What’s Next for Congo’s Youth?

 
Child soldier in eastern Congo - AP

I recently returned from an eight-day trip around Goma and Bukavu, my first to Congo. There is much to reflect on, but I want to begin with one particular aspect of what I saw that has remained in the forefront of my mind. It was sparked by a visit to a child soldier reintegration center in Bukavu, but begins with a broader question: If we believe that youth are our future, then what does eastern Congo’s future really hold?

Just under half the population of Congo is under the age of 14, meaning that there are millions of youth growing up in the eastern region knowing only a life surrounded by violence. There are estimated to be over 800,000 orphans as a result of violence and its consequences – killings, disease, hunger, families separated by armed groups, and a growing HIV/AIDS epidemic among the causes. Thousands of children are growing up in internally displaced persons camps, countless child soldiers make up ranks of armed groups, survivors of sexual violence are as young as two years old, and I met one boy who had stumbled upon a grenade and lost a leg. Not a single youth in eastern Congo remains untouched in one way or another by this conflict. I witnessed an incredible amount of energy and hope in the youth I met. But what happens to those who are expelled from school because they can’t pay the fees, or those who do not receive any psychological support after witnessing attacks on their families, or those unable to find employment? What alternatives actually exist to joining an armed group? As a community leader in Bukavu told me, “I could go on all night about all the problems youth face.”

Within this myriad of challenges facing youth in the region, I find hope in an encounter I had in Bukavu at a transition center for former child soldiers. This transition center is one of 35 in South Kivu province run by an organization called BVES, which provides counseling and psychological support as well as training in technical skills and education to help these young men reintegrate back into civilian life. The former child soldiers are all in their teenage or early teenage years, and they have all spent significant portions of their childhood – sometimes up to five or six years by the age of 14 – under the command of armed groups.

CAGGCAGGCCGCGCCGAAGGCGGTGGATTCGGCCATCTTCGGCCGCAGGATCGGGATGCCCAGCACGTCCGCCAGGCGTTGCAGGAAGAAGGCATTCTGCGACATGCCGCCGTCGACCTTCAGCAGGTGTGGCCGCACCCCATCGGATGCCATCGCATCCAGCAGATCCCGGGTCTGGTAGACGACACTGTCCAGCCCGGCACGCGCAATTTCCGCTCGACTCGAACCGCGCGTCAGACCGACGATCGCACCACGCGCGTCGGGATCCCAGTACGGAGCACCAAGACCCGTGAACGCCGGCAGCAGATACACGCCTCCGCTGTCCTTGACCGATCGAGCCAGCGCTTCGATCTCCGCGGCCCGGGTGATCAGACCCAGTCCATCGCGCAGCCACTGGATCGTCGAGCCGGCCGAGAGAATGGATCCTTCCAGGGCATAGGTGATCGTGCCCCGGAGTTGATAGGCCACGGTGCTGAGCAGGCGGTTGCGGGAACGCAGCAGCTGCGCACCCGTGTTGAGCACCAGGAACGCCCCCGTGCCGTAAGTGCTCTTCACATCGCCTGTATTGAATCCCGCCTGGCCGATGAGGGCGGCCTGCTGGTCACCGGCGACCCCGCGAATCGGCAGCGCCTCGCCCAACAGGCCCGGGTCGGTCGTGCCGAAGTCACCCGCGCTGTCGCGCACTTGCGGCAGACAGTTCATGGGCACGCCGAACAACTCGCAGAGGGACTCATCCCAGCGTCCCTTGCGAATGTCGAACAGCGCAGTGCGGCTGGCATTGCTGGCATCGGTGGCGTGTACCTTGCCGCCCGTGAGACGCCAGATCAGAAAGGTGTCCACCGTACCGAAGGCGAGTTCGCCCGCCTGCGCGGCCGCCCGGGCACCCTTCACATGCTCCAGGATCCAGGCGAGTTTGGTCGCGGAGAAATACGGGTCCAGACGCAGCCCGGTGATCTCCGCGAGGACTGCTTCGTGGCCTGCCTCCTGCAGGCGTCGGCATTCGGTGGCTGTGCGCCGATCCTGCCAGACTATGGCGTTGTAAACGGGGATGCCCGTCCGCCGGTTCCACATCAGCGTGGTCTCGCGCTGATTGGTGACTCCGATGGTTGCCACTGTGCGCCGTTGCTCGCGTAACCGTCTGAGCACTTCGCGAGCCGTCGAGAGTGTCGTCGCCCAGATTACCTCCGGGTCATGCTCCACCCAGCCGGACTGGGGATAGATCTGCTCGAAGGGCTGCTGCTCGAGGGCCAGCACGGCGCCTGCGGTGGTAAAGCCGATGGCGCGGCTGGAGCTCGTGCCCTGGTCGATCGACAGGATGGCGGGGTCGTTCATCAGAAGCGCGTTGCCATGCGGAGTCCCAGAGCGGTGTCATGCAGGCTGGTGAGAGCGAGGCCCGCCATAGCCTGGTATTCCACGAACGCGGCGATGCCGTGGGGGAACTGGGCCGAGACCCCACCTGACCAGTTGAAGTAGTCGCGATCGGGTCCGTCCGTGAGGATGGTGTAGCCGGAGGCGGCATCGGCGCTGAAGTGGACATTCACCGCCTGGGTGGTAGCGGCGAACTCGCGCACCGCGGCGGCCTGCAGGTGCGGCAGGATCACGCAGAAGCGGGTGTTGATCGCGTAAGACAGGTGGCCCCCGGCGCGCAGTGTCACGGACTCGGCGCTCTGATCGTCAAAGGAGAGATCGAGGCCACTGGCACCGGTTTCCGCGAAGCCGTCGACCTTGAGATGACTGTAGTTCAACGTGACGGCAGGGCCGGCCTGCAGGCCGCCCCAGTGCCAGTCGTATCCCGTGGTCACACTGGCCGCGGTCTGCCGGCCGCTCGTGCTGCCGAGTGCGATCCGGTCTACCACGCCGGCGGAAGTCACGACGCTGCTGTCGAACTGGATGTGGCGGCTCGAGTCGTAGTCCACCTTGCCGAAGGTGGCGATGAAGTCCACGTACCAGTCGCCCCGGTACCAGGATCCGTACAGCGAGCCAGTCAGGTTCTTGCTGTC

The electricity was out the night that I went to visit the center, and I sat in a circle with 40 former child soldiers and a sole lantern and heard their dreams for the future. The feeling of community and hope forged in this center is at once the most emboldening and humbling accomplishment I have witnessed, and I felt a contagious sense of camaraderie and vitality exuding from the entire group. Contrary to my expectation of feeling hopeless by their stories, I remain inspired by their strength in working to overcome immense hurdles. Many battle serious drug addictions, the psychological trauma each has experienced is tremendous, and many have returned to civilian life unable to locate their families – but they are all working to turn the page from their past.